Hagar had her ability to choose taken away from her! And to take it a step further, Hagar was then mistreated by Sarai and ran away. Abraham and Sarah were complicit in the violation of this woman because they were too impatient to wait on the child that The Lord had promised them. This violation and then continued mistreatment draws parallels to the African American Women, our enslaved ancestors, who were violated by the white male owner and then is mistreated by the white female owner when it becomes known that she is with child (by her husband).
This story, in the very same way as Sally Hemmings’ story, has been sanitized and completely restructured to paint the images of Thomas Jefferson and the United States, and Abraham and Sarah, in a much better light than anyone would if they were living today. This is historical erasure of Sally Hemmings and Hagar! We ignore these women and their stories, why? It is not the narrative that is easy or comfortable for people to engage with, so they have to create an alternative (facts?).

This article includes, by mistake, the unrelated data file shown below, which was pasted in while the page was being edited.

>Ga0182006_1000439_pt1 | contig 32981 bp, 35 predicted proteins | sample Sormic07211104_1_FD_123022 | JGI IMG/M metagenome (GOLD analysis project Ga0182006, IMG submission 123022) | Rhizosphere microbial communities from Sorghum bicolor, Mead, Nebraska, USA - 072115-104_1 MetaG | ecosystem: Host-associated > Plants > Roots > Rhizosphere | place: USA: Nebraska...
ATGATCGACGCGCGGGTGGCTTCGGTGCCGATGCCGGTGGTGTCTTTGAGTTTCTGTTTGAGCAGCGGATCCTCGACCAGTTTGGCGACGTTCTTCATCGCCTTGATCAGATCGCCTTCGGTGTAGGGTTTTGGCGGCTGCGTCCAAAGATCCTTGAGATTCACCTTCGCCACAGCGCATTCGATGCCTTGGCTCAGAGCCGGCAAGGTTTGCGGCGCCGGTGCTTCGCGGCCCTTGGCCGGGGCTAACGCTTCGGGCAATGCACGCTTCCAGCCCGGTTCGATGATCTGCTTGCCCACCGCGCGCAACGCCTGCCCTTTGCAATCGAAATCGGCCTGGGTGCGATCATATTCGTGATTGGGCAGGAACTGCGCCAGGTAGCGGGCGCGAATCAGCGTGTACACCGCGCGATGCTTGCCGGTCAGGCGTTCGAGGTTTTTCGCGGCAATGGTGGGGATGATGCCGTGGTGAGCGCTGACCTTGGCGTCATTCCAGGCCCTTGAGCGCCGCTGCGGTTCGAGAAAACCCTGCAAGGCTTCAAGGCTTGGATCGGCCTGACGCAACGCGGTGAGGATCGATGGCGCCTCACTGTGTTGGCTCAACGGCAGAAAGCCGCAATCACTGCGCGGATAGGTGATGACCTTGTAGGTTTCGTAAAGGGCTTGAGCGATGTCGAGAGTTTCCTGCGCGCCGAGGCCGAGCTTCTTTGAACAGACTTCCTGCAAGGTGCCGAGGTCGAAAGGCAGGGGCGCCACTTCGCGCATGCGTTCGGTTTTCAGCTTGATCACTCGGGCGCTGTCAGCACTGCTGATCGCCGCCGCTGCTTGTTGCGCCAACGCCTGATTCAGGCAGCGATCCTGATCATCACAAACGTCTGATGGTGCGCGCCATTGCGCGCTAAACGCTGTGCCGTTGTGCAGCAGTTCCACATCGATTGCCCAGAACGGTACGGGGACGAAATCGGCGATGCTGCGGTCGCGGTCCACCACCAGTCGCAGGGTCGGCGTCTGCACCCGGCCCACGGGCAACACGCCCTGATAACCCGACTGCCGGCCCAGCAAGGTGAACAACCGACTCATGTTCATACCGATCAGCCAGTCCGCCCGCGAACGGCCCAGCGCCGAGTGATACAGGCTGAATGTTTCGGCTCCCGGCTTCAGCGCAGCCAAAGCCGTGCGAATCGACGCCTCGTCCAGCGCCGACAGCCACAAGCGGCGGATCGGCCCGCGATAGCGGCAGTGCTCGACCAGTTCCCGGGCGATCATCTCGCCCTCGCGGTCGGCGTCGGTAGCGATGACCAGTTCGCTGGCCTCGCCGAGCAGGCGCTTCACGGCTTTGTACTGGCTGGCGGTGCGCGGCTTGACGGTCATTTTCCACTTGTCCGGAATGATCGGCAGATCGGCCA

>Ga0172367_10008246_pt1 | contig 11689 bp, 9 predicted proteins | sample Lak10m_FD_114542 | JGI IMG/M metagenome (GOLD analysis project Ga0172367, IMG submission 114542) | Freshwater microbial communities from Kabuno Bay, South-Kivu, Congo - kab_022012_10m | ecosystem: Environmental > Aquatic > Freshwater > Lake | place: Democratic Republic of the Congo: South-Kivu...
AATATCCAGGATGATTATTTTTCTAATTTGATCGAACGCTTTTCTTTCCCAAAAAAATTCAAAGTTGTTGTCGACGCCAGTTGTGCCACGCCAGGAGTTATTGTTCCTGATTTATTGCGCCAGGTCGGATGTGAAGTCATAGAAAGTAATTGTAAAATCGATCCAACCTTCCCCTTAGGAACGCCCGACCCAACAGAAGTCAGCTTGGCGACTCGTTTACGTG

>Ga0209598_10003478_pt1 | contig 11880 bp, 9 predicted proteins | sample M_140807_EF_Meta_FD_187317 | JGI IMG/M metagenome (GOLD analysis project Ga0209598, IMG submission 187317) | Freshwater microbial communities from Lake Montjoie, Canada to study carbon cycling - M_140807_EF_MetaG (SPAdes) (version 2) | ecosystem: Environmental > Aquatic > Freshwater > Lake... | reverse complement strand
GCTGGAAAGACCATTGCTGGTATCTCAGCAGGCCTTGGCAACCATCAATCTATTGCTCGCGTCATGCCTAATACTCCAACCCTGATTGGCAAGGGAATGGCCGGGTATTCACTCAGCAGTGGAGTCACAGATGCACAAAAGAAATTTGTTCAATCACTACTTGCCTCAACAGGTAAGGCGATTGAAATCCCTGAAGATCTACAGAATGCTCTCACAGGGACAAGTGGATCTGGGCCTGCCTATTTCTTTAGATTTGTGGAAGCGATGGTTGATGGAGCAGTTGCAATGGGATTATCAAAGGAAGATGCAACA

I’m saying that enough is enough for this historical erasure and re-imagining. It has implications for today in how we view our present moment as it relates to race, power dynamics, choice, and human rights. Not speaking and teaching truthfully of Ancestor Hemmings story and the past that her story represents disallows any real healing from taking place. The same can be said of Hagar’s story and the historical context of the book of the Bible that we discover her story in. Preaching and spiritual/theological insights can be so much more impactful if the her truth is widely studied and understood in this sacred text.
Lastly, Hagar received a promise from God that did not necessarily do much for her, but would place her descendants in a far greater position.